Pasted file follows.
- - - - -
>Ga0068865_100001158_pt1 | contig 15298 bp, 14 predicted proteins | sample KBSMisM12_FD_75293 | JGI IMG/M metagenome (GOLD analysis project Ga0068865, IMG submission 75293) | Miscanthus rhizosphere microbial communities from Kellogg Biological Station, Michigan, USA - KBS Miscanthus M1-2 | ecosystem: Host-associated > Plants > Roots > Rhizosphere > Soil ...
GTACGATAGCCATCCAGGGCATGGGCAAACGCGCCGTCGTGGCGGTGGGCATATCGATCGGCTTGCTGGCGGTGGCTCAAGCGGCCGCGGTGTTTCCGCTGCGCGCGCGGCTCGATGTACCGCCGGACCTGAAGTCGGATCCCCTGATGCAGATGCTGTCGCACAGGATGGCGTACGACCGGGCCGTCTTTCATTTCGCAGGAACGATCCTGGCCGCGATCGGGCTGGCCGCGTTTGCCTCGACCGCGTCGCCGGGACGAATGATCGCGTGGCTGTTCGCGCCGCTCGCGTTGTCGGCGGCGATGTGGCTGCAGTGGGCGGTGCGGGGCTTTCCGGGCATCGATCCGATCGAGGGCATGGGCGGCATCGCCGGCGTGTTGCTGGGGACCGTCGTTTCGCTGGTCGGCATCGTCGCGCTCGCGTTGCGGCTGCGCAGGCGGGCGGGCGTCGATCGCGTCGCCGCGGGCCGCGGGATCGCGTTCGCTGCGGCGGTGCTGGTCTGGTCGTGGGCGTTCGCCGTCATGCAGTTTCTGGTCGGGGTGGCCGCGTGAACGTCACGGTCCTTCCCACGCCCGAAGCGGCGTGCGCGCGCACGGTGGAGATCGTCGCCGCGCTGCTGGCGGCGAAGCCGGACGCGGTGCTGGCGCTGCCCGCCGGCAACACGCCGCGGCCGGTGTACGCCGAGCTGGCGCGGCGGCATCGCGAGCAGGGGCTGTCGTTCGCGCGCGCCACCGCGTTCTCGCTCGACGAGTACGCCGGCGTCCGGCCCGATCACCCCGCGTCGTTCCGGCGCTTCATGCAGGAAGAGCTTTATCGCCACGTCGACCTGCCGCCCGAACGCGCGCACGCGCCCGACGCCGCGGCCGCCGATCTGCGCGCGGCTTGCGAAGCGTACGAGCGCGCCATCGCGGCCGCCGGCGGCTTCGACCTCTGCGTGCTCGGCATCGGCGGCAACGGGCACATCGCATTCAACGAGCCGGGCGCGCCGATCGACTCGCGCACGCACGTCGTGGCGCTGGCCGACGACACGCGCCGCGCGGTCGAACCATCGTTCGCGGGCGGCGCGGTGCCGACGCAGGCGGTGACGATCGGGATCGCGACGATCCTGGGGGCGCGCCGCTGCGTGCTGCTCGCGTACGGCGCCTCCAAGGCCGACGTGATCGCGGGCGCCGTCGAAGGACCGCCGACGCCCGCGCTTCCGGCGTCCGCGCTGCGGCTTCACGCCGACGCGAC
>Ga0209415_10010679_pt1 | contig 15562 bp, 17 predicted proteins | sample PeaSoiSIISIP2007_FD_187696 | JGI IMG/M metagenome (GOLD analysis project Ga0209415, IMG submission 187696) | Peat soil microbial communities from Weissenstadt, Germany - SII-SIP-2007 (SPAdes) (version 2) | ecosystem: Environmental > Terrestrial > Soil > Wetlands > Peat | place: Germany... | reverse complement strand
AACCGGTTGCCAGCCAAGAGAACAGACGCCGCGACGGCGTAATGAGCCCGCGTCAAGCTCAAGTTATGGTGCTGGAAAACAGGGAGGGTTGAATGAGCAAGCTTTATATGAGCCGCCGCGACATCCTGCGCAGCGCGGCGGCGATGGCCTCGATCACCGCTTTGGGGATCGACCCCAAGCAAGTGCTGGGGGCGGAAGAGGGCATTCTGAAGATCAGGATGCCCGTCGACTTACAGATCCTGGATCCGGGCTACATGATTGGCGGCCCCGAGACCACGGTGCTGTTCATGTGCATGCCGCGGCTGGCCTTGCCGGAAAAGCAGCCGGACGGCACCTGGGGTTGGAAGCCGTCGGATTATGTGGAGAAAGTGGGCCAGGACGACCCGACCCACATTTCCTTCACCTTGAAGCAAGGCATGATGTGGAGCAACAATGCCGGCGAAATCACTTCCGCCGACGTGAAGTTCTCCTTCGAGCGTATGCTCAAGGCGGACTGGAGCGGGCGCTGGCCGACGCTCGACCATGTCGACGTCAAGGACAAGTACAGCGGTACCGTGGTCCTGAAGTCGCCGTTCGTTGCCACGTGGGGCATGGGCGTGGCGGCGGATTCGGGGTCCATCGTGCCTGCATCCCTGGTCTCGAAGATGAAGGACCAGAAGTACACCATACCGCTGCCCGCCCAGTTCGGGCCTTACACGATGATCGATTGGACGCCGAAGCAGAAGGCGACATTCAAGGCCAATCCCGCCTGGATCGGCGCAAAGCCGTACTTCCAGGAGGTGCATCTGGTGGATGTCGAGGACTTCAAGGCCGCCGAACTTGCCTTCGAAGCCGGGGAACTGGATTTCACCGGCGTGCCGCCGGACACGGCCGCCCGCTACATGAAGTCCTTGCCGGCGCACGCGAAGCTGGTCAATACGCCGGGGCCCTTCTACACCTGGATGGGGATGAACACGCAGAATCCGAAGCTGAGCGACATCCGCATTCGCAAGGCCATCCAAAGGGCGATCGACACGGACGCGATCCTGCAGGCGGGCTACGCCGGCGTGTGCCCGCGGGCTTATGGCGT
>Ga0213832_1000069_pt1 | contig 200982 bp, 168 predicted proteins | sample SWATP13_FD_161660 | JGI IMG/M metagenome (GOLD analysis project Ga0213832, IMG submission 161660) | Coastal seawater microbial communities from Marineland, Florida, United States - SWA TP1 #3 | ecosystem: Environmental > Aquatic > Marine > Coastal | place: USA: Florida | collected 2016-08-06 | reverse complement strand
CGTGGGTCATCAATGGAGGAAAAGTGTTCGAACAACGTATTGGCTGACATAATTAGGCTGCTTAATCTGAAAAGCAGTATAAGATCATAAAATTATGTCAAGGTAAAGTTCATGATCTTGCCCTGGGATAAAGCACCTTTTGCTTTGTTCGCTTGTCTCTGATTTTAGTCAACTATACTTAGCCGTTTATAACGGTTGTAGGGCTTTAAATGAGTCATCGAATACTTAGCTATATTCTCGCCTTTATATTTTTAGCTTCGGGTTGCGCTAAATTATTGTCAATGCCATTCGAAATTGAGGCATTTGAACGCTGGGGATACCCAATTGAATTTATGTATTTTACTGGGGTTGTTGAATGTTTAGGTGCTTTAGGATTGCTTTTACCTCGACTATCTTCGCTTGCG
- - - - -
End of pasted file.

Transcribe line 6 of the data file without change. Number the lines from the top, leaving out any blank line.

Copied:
CGTGGGTCATCAATGGAGGAAAAGTGTTCGAACAACGTATTGGCTGACATAATTAGGCTGCTTAATCTGAAAAGCAGTATAAGATCATAAAATTATGTCAAGGTAAAGTTCATGATCTTGCCCTGGGATAAAGCACCTTTTGCTTTGTTCGCTTGTCTCTGATTTTAGTCAACTATACTTAGCCGTTTATAACGGTTGTAGGGCTTTAAATGAGTCATCGAATACTTAGCTATATTCTCGCCTTTATATTTTTAGCTTCGGGTTGCGCTAAATTATTGTCAATGCCATTCGAAATTGAGGCATTTGAACGCTGGGGATACCCAATTGAATTTATGTATTTTACTGGGGTTGTTGAATGTTTAGGTGCTTTAGGATTGCTTTTACCTCGACTATCTTCGCTTGCG